Created by George Kay in collaboration with François Uzan, both the show and the character of Assane take their inspiration from Arsène Lupin, a gentleman thief created in 1905 by French author Maurice Leblanc. Assane’s Senegalese-immigrant father Babakar (Fargass Assandé) gave him a Lupin novel at a formative age, and Assane treats the Lupin stories as his own personal Bible. (In a flashback, he even hides one of the books inside the hollowed-out pages of an actual Bible to get away with reading it at school.) Assane will perform spectacular crimes, and gain revenge against wealthy businessman Hubert Pellegrini (Hervé Pierre), whom he blames for Babakar’s death. But he will do it with style, just like his literary hero.Lupin Season 1 Download.
Kay, Uzan, and directors Louis Leterrier and Marcela Said do an impressive job of keeping the tone mostly light while also treating Assane’s quest to hurt Pellegrini — and the collateral damage caused by this mission — with the utmost gravity. The story bounces around in time, not only showing us Assane’s childhood before and after Babakar’s death, but revisiting aspects of each heist afterward to reveal exactly how he pulled it off. (In that respect, Leterrier’s experience directing the first Now You See Me film comes in very handy.) This kind of fractured narrative could easily get confusing, but the story itself has so much energy that it all flows together nicely. The show even pulls off the neat trick of making subplots about Assane’s ex-wife Claire (Ludivine Sagnier) and often-neglected teenage son Raoul (Etan Simon) feel vital to understanding and appreciating Assane, when on other genre shows, this kind of material can feel like a buzzkill distraction from the reason we’re all here.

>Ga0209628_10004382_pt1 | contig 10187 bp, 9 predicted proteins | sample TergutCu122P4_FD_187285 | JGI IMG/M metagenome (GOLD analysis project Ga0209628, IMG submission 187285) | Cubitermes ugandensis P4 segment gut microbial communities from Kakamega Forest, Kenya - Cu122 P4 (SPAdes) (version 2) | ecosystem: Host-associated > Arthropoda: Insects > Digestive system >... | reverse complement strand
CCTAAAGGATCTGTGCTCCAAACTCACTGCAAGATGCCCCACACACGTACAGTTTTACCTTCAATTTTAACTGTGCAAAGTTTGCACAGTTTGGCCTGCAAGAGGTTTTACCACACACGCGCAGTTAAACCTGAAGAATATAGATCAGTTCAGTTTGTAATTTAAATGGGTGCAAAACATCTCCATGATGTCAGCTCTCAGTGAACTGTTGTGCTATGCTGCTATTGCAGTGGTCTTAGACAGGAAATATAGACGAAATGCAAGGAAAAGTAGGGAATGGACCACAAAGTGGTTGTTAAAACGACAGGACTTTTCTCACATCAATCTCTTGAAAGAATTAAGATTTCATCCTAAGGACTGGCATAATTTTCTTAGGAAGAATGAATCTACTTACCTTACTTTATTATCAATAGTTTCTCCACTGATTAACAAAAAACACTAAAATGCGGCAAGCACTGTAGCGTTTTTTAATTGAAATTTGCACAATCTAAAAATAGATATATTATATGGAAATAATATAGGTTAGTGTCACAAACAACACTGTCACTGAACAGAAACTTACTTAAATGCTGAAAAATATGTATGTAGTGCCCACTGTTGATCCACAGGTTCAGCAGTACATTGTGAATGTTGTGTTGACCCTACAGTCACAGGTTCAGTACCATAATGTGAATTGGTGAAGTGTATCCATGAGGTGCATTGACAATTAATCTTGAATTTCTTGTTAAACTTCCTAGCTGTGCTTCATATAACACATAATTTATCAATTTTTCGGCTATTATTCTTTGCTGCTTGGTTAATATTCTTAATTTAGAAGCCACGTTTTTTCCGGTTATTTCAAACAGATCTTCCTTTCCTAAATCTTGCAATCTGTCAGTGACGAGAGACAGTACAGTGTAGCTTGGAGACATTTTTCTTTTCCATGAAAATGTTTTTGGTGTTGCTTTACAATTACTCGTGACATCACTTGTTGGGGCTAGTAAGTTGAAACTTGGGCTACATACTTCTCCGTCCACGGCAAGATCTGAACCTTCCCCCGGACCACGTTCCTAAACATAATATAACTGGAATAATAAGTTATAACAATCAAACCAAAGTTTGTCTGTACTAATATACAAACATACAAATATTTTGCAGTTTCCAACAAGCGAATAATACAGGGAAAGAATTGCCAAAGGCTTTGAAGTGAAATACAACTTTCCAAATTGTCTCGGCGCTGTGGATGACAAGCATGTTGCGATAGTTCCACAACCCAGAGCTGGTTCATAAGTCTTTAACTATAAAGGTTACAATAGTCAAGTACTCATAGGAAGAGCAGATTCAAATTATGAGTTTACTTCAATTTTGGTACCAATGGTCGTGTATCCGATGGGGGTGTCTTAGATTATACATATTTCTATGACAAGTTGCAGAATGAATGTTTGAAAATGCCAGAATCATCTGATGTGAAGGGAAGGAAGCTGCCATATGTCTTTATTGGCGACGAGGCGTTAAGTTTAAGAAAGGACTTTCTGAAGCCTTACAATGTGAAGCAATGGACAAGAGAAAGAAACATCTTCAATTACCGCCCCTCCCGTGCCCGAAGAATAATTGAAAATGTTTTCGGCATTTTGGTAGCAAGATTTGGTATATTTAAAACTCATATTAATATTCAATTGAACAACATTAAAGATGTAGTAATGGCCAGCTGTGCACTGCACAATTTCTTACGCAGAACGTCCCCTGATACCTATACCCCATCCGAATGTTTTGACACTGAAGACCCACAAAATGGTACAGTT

Mainly, though, it all works because Sy is so magnetic and charming that questioning plot logic feels wildly besides the point.